We prepped our teachers and our families and the school itself – it helped, and of course it didn’t help at all (that first year). Now, after three years, families understand what’s expected of them, teachers know that for four weeks things will be different. The upshot? Families keeping in touch with their adopted son/daughter through e-mails and phone calls (anyone write letters anymore?). A couple of face-to-face meetings “in the middle” (evidently Epcot Center is smack dab in the middle of Buenos Aries and Cleveland). And our eighth grade trip in the spring now deters to the home city of our adopted Israeli students – which partially closes that loop.

Here’s a bonus from the program: since I came to wintry Ohio, I started yakking to anyone within earshot of a program in which our students would live with Israeli families, developing even closer ties to the Land and People. I pretty much threw the idea on the back burner, thinking it’d take a little longer to develop the home-grown core constituency. Two days ago at a debriefing meeting of host parents, the idea bubbled up from them, organically and naturally. We’re now talking about tacking on two weeks prior to the eighth grade trip, during which time we’ll match our students with Israeli counterparts. It might not be for everyone (it’ll take some time to weave it seamlessly into the culture) – but it’s absolutely and directly attributable to the program over the last three years. Call it a sea change – or a paradigm shift – or just call it really, really good stuff. These programs are transformational.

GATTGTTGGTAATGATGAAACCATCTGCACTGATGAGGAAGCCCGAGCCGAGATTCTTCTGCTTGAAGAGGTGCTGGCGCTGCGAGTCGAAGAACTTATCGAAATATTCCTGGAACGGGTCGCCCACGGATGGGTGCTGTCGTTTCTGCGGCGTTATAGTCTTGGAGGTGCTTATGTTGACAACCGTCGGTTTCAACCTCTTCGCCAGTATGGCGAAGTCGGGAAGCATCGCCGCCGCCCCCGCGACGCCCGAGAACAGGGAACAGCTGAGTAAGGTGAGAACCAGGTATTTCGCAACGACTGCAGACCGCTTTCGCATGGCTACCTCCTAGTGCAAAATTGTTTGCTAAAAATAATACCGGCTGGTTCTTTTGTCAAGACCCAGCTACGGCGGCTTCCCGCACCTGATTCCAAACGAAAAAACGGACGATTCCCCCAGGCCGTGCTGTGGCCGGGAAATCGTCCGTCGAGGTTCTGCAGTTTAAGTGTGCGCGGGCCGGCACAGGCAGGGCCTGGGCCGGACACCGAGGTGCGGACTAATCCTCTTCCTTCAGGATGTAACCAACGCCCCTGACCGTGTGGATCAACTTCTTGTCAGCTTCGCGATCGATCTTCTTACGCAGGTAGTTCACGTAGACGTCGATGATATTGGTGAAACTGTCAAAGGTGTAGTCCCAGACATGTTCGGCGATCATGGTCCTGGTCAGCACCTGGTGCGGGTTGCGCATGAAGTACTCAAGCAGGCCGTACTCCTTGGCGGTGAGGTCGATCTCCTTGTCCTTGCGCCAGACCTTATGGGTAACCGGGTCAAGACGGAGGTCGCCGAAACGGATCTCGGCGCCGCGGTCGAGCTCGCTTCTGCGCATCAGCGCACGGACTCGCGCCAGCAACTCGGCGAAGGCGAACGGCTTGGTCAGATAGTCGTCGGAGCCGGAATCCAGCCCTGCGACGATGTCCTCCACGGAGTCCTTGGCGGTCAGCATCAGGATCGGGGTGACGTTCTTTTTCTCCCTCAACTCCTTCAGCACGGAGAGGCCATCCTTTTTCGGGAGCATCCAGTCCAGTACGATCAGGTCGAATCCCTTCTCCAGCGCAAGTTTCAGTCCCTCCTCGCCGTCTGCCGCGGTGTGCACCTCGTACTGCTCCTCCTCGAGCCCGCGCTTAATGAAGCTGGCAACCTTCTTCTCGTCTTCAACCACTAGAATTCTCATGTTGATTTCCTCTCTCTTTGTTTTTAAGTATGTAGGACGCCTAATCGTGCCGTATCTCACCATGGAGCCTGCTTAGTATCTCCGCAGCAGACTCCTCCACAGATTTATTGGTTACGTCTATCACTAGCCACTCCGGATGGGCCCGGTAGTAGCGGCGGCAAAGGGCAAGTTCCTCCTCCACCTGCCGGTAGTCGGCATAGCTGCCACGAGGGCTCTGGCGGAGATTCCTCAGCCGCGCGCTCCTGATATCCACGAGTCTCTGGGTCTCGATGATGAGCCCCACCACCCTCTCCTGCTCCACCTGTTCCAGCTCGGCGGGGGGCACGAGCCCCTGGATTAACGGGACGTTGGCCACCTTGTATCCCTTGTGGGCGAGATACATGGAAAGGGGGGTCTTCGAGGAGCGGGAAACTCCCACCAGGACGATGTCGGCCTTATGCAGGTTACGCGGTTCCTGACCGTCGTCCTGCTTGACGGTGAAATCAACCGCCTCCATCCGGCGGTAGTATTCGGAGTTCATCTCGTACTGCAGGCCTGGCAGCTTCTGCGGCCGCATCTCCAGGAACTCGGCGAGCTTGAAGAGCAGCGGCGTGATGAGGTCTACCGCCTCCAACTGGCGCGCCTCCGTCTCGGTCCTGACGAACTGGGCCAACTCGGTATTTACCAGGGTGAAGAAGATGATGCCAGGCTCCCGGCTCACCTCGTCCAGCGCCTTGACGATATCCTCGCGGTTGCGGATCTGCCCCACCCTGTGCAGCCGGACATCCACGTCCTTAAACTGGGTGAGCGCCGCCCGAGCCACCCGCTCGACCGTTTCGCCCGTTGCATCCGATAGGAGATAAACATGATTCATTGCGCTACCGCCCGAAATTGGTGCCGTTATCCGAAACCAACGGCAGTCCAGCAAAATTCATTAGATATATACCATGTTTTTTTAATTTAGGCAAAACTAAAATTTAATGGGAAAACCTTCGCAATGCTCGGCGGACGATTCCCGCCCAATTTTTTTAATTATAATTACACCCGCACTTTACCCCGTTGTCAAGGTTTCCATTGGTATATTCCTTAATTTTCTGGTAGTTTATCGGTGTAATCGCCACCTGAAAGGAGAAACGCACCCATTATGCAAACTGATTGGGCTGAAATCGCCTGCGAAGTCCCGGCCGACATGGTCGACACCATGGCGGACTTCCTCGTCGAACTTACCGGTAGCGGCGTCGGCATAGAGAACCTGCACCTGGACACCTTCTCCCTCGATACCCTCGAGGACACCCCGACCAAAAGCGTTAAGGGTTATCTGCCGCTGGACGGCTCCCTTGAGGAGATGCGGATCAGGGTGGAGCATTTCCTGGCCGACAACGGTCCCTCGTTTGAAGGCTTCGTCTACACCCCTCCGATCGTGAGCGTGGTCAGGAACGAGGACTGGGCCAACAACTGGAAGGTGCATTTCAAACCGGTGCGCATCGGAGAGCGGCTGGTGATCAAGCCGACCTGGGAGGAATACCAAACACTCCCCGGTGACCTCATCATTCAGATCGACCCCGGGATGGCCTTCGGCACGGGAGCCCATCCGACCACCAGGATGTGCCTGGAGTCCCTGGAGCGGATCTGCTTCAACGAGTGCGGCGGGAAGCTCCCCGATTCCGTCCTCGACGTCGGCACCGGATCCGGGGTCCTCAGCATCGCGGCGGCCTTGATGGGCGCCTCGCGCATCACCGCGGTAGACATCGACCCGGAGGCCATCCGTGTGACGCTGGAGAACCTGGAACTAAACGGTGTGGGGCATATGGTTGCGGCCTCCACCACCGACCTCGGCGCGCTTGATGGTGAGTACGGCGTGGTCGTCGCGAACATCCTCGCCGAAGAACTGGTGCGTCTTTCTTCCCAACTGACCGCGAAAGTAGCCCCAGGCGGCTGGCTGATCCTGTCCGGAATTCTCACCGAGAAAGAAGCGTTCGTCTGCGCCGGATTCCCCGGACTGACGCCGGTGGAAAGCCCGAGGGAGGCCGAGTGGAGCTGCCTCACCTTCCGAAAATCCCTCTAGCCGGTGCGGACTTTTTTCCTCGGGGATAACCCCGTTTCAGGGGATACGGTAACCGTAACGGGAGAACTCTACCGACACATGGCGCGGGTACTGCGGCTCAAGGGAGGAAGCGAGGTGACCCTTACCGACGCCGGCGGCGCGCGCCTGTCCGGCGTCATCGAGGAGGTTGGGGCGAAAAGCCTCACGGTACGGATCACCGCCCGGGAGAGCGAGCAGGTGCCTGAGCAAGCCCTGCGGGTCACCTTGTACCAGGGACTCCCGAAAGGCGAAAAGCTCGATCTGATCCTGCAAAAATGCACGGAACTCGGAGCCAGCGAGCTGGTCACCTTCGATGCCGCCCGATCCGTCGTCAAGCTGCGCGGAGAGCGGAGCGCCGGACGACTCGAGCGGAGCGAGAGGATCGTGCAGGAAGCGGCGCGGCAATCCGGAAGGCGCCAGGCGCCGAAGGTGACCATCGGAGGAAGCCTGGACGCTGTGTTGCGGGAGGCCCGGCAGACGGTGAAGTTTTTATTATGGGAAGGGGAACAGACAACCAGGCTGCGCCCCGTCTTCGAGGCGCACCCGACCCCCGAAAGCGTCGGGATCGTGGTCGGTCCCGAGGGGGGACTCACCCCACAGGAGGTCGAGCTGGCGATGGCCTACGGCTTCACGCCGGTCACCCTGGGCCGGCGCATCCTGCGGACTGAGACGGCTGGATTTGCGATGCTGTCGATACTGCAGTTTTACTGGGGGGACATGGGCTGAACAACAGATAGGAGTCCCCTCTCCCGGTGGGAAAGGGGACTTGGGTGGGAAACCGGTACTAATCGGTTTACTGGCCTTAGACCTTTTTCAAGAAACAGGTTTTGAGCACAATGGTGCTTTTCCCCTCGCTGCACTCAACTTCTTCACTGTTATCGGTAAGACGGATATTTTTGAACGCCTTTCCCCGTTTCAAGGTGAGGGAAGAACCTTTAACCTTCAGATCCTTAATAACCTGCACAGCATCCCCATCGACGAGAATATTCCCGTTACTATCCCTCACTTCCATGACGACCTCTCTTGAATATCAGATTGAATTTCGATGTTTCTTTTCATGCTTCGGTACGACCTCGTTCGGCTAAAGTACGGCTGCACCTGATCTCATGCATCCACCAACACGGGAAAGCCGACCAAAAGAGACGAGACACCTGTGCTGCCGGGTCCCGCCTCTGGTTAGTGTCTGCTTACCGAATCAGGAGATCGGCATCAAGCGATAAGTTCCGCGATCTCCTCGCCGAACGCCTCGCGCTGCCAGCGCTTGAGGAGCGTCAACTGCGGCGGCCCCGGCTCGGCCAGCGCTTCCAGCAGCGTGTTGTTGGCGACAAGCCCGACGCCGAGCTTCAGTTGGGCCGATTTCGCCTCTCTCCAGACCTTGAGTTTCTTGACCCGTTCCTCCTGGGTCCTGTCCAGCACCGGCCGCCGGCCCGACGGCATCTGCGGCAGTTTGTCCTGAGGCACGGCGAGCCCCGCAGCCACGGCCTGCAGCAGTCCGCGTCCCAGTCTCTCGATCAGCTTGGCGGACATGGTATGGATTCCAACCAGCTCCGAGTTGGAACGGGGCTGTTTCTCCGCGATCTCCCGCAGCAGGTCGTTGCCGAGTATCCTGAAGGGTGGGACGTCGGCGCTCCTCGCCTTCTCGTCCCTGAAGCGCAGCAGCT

Lots of time and energy and not a few dollars are required to make it work. Initially, it’ll demand hours and focus from Heads and administrative support and chief lay leadership. Forget the payoff in terms of PR and good will (both of which are huge and tangible); leave aside the community relations, partner-building aspects with other institutions and the Federation (very real, very – very – beneficial to the school). And for the moment, don’t focus on the implicit statement it makes about your school: that we take risks, that we can do something different and exciting.

I’d do it all over again, in a heartbeat, for the other reasons. We can talk about klal Yisrael until we’re blue in the face – but putting it into action makes it come alive. To teach about Israel to middle schoolers becomes developing a relationship with Israel – when an Israeli student their age lives in their home. On a very human, very adolescent level, they see that they wear the same jeans, listen to much of the same music and have similar family tree stories – if they go back far enough. At the same time, they might see that growing up Jewish in the free and insular Midwest is very, very different from what their new brothers and sisters experience in Argentina, where Jews have a dramatically different public profile. They learn that they both have a different perspective from that of their Israeli counterparts.

The details are the easy part. We happen to benefit from terrific communal partners in our local American ORT chapter, and there’s now a fair amount of wisdom generated from some of the glorious mistakes we’ve all made over the first few years of the program. It takes extra money and extra time and extra energy – and the payoff is in an invigorated school, a programmatic opportunity second-to-none and positive community visibility that no amount of money could buy.

But the really important part is that this is a program that absolutely changes lives and transforms the Jewish world, one relationship at a time.

Jerry D. Isaak-Shapiro is the Head of School at The Agnon School in Beachwood, OH and a mentor in Project SuLaM. Jerry can be reached at isaak-shapiro@agnon.org